c. In case after case, independent practicing experts, who have great talent and have built living knowledge in technical, socio-technical, and even institutional topics in a short periods of hands-on time in the field, remain un-tapped (and now even jobless). Ironically, when employed in white elephant NGO's, university labs, or government contexts, the gifted, hands-on expert practitioner no longer blossoms.
d. Many of the independent field experts work as consultants. Some have the courage and skills to start their own association: a business. You all must know wonderful examples of this phenomena -- please share them! I want to understand how a practitioner transforms herself into an entrepreneur. Is the passion retained? What innovation is used to maneuver around the field realities at scale? To what extent does the policy making and the academic worlds make genuine efforts to reach out to these businesses? If they reach out, what do they want from them -- more isolated data or an opportunity to strengthen a world outside of their own closed loop?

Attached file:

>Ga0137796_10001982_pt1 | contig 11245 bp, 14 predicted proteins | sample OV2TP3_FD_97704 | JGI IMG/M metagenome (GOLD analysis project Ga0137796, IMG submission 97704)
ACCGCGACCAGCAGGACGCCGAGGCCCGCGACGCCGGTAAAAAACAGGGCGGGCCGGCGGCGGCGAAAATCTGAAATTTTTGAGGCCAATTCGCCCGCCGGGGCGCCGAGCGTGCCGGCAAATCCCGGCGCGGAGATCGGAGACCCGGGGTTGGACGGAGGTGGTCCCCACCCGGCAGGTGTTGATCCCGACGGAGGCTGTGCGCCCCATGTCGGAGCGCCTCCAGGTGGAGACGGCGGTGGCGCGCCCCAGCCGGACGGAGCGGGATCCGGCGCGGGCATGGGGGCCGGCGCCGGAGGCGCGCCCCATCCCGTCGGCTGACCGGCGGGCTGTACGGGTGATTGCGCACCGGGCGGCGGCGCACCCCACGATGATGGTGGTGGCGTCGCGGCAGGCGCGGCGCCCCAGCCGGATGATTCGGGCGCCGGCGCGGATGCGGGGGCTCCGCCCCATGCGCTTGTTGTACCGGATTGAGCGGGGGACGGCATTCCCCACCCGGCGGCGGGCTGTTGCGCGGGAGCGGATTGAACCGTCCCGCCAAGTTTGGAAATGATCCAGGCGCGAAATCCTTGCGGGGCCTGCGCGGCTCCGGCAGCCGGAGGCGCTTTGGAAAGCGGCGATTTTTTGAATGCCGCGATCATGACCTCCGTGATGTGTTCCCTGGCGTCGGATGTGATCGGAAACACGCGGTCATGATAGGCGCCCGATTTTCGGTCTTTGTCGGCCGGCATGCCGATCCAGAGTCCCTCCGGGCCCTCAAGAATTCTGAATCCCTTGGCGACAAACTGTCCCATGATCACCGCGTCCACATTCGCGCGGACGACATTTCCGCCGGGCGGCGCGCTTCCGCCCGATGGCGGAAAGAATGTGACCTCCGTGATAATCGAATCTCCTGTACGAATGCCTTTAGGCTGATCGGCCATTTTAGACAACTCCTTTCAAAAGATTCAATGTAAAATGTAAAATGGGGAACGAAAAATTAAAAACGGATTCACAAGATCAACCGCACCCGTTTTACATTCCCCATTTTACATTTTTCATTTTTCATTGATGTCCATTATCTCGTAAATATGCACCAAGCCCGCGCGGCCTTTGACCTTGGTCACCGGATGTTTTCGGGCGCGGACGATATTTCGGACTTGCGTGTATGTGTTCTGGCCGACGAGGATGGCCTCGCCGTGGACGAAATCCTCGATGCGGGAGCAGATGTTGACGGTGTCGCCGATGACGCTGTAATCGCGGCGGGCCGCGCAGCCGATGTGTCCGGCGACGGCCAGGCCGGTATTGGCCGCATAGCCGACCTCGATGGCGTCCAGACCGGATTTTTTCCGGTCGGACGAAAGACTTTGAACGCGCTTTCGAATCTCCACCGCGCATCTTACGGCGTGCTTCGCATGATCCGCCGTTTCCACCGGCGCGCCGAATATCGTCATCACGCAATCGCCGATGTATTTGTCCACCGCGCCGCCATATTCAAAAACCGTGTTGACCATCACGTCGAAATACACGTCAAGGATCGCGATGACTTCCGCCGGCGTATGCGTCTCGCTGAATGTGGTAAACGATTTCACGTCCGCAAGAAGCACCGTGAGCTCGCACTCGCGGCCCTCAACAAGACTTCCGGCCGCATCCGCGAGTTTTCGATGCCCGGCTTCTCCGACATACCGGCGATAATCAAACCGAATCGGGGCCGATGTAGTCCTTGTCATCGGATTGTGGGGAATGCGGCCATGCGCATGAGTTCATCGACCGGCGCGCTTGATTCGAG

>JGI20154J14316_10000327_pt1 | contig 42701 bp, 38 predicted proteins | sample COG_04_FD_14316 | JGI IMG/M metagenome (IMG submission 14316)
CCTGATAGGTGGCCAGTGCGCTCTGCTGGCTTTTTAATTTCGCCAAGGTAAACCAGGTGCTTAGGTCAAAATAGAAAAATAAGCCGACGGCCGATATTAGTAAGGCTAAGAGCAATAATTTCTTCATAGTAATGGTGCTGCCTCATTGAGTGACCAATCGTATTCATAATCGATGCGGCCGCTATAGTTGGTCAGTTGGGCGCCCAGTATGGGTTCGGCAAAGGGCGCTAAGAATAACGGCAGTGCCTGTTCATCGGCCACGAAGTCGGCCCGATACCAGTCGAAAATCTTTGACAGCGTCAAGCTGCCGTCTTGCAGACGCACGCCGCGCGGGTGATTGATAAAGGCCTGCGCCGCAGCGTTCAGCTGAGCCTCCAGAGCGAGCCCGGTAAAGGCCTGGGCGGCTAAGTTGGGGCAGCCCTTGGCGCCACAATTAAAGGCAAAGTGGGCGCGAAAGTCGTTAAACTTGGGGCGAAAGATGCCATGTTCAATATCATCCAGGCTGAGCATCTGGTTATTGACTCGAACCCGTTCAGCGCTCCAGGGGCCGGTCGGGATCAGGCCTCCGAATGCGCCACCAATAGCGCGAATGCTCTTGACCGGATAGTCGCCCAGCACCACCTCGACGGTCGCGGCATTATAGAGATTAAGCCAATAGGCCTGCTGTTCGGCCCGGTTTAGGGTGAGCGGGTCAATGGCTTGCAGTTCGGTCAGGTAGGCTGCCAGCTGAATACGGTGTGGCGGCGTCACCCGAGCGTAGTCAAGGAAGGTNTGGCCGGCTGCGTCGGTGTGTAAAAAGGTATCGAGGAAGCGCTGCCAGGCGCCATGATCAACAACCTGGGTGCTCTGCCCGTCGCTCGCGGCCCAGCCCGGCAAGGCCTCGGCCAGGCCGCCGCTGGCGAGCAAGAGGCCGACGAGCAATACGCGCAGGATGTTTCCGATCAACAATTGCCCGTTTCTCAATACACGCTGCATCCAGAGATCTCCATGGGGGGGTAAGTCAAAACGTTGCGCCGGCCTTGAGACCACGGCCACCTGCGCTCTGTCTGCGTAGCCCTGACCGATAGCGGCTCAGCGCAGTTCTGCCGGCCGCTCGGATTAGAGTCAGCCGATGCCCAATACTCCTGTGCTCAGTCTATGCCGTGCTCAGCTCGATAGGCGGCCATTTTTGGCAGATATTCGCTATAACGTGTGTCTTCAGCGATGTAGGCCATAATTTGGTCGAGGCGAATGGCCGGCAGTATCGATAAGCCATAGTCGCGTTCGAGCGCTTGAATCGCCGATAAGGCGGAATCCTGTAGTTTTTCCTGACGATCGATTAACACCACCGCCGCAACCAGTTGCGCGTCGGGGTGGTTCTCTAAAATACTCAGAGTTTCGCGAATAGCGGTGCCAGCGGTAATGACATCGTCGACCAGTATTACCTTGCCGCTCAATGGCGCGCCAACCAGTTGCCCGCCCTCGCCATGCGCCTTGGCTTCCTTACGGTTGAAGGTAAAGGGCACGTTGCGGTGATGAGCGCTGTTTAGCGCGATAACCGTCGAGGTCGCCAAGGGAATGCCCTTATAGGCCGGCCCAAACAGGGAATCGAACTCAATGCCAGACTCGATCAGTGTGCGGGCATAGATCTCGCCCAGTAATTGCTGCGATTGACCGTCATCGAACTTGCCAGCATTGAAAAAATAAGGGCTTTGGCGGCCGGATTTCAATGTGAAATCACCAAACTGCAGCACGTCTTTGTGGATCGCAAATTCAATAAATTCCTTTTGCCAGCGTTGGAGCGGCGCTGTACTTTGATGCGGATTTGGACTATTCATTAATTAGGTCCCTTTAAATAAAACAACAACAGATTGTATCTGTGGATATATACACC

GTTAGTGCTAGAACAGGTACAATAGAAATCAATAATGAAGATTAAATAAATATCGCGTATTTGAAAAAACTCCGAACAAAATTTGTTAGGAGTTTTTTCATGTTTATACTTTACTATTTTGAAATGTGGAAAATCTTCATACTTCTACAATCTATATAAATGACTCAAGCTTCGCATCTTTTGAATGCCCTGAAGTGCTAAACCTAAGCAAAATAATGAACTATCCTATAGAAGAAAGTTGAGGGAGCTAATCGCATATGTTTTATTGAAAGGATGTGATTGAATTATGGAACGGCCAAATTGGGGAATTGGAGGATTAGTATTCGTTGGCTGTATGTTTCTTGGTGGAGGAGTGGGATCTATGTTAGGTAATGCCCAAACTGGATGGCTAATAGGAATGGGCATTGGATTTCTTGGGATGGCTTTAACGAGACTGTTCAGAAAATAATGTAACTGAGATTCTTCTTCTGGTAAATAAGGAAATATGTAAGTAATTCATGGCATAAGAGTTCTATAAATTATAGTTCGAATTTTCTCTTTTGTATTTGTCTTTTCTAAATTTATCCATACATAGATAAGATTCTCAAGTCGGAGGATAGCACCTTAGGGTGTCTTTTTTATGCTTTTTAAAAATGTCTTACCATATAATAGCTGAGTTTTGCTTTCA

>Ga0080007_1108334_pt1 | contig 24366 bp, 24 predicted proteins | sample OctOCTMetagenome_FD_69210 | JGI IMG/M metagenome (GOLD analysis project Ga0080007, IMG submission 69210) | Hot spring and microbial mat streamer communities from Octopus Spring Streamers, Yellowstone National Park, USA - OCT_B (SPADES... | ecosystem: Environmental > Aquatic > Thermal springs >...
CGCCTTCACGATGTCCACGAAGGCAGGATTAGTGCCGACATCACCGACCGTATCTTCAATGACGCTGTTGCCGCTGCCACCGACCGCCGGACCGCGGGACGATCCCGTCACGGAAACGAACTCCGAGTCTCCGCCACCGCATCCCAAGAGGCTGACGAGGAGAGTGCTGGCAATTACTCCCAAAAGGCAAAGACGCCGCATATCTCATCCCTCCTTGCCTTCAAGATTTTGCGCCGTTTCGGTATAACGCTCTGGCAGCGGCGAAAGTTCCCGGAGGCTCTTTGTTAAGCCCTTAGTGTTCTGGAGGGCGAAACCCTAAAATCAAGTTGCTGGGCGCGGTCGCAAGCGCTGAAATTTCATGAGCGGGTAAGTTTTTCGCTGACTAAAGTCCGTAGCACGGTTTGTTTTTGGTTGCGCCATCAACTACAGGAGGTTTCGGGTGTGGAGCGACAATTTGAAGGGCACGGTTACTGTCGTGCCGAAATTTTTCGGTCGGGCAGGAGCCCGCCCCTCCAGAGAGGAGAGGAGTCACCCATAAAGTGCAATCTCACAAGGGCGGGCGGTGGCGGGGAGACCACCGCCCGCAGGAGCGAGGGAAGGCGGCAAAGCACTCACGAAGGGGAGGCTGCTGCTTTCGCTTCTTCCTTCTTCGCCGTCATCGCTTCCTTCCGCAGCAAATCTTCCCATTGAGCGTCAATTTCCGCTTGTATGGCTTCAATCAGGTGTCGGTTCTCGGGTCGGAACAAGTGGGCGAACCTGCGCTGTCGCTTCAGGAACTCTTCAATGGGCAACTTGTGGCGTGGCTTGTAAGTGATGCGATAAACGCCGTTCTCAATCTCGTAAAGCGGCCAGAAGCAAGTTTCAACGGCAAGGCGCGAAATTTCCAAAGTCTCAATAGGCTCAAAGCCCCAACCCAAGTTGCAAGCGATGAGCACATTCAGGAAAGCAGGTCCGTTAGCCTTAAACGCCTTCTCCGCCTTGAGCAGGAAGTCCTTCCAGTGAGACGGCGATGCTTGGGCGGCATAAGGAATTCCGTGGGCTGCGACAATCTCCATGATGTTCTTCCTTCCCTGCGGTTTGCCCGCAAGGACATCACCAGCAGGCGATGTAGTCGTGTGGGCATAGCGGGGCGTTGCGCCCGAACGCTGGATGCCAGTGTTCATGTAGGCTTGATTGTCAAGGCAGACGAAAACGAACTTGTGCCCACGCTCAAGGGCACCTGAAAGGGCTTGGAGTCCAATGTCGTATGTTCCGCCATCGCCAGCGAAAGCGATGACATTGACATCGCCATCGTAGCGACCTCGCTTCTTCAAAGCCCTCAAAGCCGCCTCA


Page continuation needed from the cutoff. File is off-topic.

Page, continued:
Tuesday, March 22, 2011
These are photos of Amthagouda repairs in spring 2010. I will post again to explain the repairs. For now...only photos:
The runner was installed backwards after one servicing. ...and for a reason that I do not recall (but will eventually), we needed to take the entire shaft assembly to the machine shop.
The manifold is fabricated in way that makes it very difficult to dis-assemble and assemble the main parts.